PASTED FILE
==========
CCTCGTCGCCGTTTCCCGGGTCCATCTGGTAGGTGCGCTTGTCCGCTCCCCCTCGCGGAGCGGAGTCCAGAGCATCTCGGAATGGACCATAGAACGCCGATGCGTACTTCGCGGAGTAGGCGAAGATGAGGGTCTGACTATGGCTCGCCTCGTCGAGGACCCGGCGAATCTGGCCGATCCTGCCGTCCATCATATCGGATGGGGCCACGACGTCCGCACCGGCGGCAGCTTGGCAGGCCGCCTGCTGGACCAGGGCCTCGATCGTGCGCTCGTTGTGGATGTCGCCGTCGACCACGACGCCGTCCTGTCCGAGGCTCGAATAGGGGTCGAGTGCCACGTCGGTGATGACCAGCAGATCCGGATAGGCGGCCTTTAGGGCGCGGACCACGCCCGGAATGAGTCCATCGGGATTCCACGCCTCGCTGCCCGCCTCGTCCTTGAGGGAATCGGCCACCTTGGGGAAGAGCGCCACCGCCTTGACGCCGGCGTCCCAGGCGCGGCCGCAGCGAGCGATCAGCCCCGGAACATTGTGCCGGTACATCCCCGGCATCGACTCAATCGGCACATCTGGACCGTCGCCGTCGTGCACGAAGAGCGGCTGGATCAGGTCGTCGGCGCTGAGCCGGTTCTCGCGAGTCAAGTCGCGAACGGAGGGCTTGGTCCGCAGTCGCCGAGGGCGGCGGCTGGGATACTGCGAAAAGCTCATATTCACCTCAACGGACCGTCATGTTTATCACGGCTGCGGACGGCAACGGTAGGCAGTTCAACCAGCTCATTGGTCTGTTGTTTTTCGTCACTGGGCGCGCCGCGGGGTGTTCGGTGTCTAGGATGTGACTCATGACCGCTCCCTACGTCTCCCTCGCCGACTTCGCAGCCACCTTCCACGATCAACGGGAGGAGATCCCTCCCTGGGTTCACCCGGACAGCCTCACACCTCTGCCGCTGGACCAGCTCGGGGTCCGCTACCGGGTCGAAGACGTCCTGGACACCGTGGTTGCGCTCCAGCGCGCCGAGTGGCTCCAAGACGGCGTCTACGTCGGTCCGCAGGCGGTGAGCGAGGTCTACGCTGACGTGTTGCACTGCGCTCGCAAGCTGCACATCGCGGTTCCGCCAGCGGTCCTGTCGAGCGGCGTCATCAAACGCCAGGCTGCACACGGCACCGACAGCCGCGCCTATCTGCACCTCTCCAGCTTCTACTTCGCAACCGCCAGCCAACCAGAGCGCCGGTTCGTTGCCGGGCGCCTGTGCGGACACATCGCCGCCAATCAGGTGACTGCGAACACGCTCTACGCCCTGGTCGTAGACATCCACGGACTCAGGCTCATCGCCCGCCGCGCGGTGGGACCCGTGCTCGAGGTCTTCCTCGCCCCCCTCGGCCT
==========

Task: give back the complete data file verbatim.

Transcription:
CCTCGTCGCCGTTTCCCGGGTCCATCTGGTAGGTGCGCTTGTCCGCTCCCCCTCGCGGAGCGGAGTCCAGAGCATCTCGGAATGGACCATAGAACGCCGATGCGTACTTCGCGGAGTAGGCGAAGATGAGGGTCTGACTATGGCTCGCCTCGTCGAGGACCCGGCGAATCTGGCCGATCCTGCCGTCCATCATATCGGATGGGGCCACGACGTCCGCACCGGCGGCAGCTTGGCAGGCCGCCTGCTGGACCAGGGCCTCGATCGTGCGCTCGTTGTGGATGTCGCCGTCGACCACGACGCCGTCCTGTCCGAGGCTCGAATAGGGGTCGAGTGCCACGTCGGTGATGACCAGCAGATCCGGATAGGCGGCCTTTAGGGCGCGGACCACGCCCGGAATGAGTCCATCGGGATTCCACGCCTCGCTGCCCGCCTCGTCCTTGAGGGAATCGGCCACCTTGGGGAAGAGCGCCACCGCCTTGACGCCGGCGTCCCAGGCGCGGCCGCAGCGAGCGATCAGCCCCGGAACATTGTGCCGGTACATCCCCGGCATCGACTCAATCGGCACATCTGGACCGTCGCCGTCGTGCACGAAGAGCGGCTGGATCAGGTCGTCGGCGCTGAGCCGGTTCTCGCGAGTCAAGTCGCGAACGGAGGGCTTGGTCCGCAGTCGCCGAGGGCGGCGGCTGGGATACTGCGAAAAGCTCATATTCACCTCAACGGACCGTCATGTTTATCACGGCTGCGGACGGCAACGGTAGGCAGTTCAACCAGCTCATTGGTCTGTTGTTTTTCGTCACTGGGCGCGCCGCGGGGTGTTCGGTGTCTAGGATGTGACTCATGACCGCTCCCTACGTCTCCCTCGCCGACTTCGCAGCCACCTTCCACGATCAACGGGAGGAGATCCCTCCCTGGGTTCACCCGGACAGCCTCACACCTCTGCCGCTGGACCAGCTCGGGGTCCGCTACCGGGTCGAAGACGTCCTGGACACCGTGGTTGCGCTCCAGCGCGCCGAGTGGCTCCAAGACGGCGTCTACGTCGGTCCGCAGGCGGTGAGCGAGGTCTACGCTGACGTGTTGCACTGCGCTCGCAAGCTGCACATCGCGGTTCCGCCAGCGGTCCTGTCGAGCGGCGTCATCAAACGCCAGGCTGCACACGGCACCGACAGCCGCGCCTATCTGCACCTCTCCAGCTTCTACTTCGCAACCGCCAGCCAACCAGAGCGCCGGTTCGTTGCCGGGCGCCTGTGCGGACACATCGCCGCCAATCAGGTGACTGCGAACACGCTCTACGCCCTGGTCGTAGACATCCACGGACTCAGGCTCATCGCCCGCCGCGCGGTGGGACCCGTGCTCGAGGTCTTCCTCGCCCCCCTCGGCCT